milter-greylist itself is linked with a thread-safe resolver.

On Solaris 2.8, milter-greylist may grow out of memory rather quickly 
due to some bugs in the pthread nsl and socket libraries. It is strongly 
recommended that you install the latest revision of patch 108993 (sparc) 
or 108994 (x86). Solaris 9 and later do not seem to be affected.
Solaris patches are available from <http://sunsolve.sun.com/>

On Solaris, and on some IRIX releases, the file descriptor field 
of <stdio.h>'s FILE structure is a char, and thus no more than 255 
streams can be open at once. This will cause failures in milter-greylist 
when handling a large number of connections. If you are not sure whether 
your system is affected or not, check your system headers for the FILE 
definition. On Solaris, the problem only exists with the 32 bit ABI, 
so rebuilding milter-greylist with a 64 bit compiler will fix the problem.

On IRIX, milter-greylist has to be compiled with the same ABI as
libmilter. If libmilter was built with the MIPSpro compiler,
milter-greylist should be too, because of binary incompatibility
between gcc and the MIPSpro compilers. This can be achieved by invoking
configure with the CC environment variable set to cc. This
incompatibility may be fixed in gcc 3.4.


 15 License
 ==========

This software is available under a 3 clauses BSD license:

  Copyright (c) 2004 Emmanuel Dreyfus
  All rights reserved.

  Redistribution and use in source and binary forms, with or without
  modification, are permitted provided that the following conditions
  are met:
  1. Redistributions of source code must retain the above copyright
     notice, this list of conditions and the following disclaimer.
  2. Redistributions in binary form must reproduce the above copyright
     notice, this list of conditions and the following disclaimer in the
     documentation and/or other materials provided with the distribution.
  3. All advertising materials mentioning features or use of this software
     must display the following acknowledgement:
         This product includes software developed by Emmanuel Dreyfus

  THIS SOFTWARE IS PROVIDED ``AS IS'' AND ANY EXPRESS OR IMPLIED
  WARRANTIES, INCLUDING, BUT NOT LIMITED TO, THE IMPLIED WARRANTIES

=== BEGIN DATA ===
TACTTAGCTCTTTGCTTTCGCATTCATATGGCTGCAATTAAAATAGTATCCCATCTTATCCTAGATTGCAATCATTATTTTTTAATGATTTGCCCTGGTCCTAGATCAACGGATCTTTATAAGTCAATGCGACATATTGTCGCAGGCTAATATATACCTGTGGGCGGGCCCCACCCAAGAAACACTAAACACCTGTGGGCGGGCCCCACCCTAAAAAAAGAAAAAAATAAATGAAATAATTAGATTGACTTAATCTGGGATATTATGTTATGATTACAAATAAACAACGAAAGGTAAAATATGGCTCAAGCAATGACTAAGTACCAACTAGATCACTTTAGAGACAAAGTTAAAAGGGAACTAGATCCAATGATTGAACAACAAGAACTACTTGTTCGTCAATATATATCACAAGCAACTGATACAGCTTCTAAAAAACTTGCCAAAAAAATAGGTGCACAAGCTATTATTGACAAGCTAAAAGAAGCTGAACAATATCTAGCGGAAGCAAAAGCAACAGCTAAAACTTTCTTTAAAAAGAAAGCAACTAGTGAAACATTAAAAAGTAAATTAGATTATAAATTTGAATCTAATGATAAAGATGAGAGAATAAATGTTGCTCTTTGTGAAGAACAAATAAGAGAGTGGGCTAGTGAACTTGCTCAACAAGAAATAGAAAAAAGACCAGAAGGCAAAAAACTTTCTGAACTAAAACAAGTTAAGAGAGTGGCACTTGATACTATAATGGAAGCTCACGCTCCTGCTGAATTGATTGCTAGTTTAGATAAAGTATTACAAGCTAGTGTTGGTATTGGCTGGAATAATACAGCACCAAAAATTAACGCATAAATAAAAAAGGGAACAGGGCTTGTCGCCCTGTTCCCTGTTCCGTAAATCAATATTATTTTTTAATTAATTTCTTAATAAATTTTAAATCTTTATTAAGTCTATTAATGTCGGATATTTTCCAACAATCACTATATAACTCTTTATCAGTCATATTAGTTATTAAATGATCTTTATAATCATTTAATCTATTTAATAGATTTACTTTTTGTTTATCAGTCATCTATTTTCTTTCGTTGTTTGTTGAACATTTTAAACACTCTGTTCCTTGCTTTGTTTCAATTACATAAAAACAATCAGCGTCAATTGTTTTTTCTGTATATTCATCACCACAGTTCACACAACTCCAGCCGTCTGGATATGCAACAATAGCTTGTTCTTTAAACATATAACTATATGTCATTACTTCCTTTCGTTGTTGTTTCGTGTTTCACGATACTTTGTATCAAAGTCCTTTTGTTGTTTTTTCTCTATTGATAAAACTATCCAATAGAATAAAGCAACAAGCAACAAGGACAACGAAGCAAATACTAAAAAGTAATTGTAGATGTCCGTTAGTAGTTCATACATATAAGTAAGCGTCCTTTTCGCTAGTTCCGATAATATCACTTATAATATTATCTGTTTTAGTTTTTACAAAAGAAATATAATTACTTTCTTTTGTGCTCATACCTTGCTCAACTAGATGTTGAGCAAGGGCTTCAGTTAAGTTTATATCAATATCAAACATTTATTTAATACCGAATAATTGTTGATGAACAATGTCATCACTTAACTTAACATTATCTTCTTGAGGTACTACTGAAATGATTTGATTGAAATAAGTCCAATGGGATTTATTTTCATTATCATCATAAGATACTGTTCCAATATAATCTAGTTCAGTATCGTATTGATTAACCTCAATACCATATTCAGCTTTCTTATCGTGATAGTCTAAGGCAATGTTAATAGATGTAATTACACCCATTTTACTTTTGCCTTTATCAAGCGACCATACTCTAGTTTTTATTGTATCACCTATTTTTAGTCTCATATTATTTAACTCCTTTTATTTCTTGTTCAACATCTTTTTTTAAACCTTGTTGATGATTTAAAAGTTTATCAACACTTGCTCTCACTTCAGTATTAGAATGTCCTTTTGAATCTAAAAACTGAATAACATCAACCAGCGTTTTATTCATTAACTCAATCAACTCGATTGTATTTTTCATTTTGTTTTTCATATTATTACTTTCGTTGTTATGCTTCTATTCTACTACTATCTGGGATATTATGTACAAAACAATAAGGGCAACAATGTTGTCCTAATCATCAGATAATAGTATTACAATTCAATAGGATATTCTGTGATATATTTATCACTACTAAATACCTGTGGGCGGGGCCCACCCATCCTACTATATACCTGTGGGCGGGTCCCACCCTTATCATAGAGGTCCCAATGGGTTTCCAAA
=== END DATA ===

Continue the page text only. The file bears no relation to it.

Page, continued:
OF MERCHANTABILITY AND FITNESS FOR A PARTICULAR PURPOSE ARE
  DISCLAIMED. IN NO EVENT SHALL THE AUTHOR BE LIABLE FOR ANY DIRECT,
  INDIRECT, INCIDENTAL, SPECIAL, EXEMPLARY, OR CONSEQUENTIAL DAMAGES
  (INCLUDING, BUT NOT LIMITED TO, PROCUREMENT OF SUBSTITUTE GOODS OR
  SERVICES; LOSS OF USE, DATA, OR PROFITS; OR BUSINESS INTERRUPTION)
  HOWEVER CAUSED AND ON ANY THEORY OF LIABILITY, WHETHER IN CONTRACT,
  STRICT LIABILITY, OR TORT (INCLUDING NEGLIGENCE OR OTHERWISE)
  ARISING IN ANY WAY OUT OF THE USE OF THIS SOFTWARE, EVEN IF ADVISED
  OF THE POSSIBILITY OF SUCH DAMAGE.

If you run on a non-BSD system, two files with different licenses might
be required for building or installing. The configure script has a
different license as well.

install-sh has a MIT BSD-like license:
  Copyright 1991 by the Massachusetts Institute of Technology
 
  Permission to use, copy, modify, distribute, and sell this software and its
  documentation for any purpose is hereby granted without fee, provided that
  the above copyright notice appear in all copies and that both that
  copyright notice and this permission notice appear in supporting
  documentation, and that the name of M.I.T. not be used in advertising or
  publicity pertaining to distribution of the software without specific,
  written prior permission.  M.I.T. makes no representations about the
  suitability of this software for any purpose.  It is provided "as is"
  without express or implied warranty.


queue.h has a 4 clause BSD license:
  Copyright (c) 1991, 1993
 	The Regents of the University of California.  All rights reserved.
 
  Redistribution and use in source and binary forms, with or without
  modification, are permitted provided that the following conditions
  are met:
  1. Redistributions of source code must retain the above copyright
     notice, this list of conditions and the following disclaimer.
  2. Redistributions in binary form must reproduce the above copyright
     notice, this list of conditions and the following disclaimer in the
     documentation and/or other materials provided with the distribution.
  3. All advertising materials mentioning features or use of this software
     must display the following acknowledgement:
 	This product includes software developed by the University of
 	California, Berkeley and its contributors.
  4. Neither the name of the University nor the names of its contributors
     may be used to endorse or promote products derived from this software
     without specific prior written permission.
 
  THIS SOFTWARE IS PROVIDED BY THE REGENTS AND CONTRIBUTORS ``AS IS'' AND
  ANY EXPRESS OR IMPLIED WARRANTIES, INCLUDING, BUT NOT LIMITED TO, THE
  IMPLIED WARRANTIES OF MERCHANTABILITY AND FITNESS FOR A PARTICULAR PURPOSE
  ARE DISCLAIMED.  IN NO EVENT SHALL THE REGENTS OR CONTRIBUTORS BE LIABLE
  FOR ANY DIRECT, INDIRECT, INCIDENTAL, SPECIAL, EXEMPLARY, OR CONSEQUENTIAL
  DAMAGES (INCLUDING, BUT NOT LIMITED TO, PROCUREMENT OF SUBSTITUTE GOODS
  OR SERVICES; LOSS OF USE, DATA, OR PROFITS; OR BUSINESS INTERRUPTION)
  HOWEVER CAUSED AND ON ANY THEORY OF LIABILITY, WHETHER IN CONTRACT, STRICT
  LIABILITY, OR TORT (INCLUDING NEGLIGENCE OR OTHERWISE) ARISING IN ANY WAY
  OUT OF THE USE OF THIS SOFTWARE, EVEN IF ADVISED OF THE POSSIBILITY OF
  SUCH DAMAGE.


The configure script has the following license:
  Copyright 1992, 1993, 1994, 1995, 1996, 1998, 1999, 2000, 2001, 2002
  Free Software Foundation, Inc.
  This configure script is free software; the Free Software Foundation
  gives unlimited permission to copy, distribute and modify it.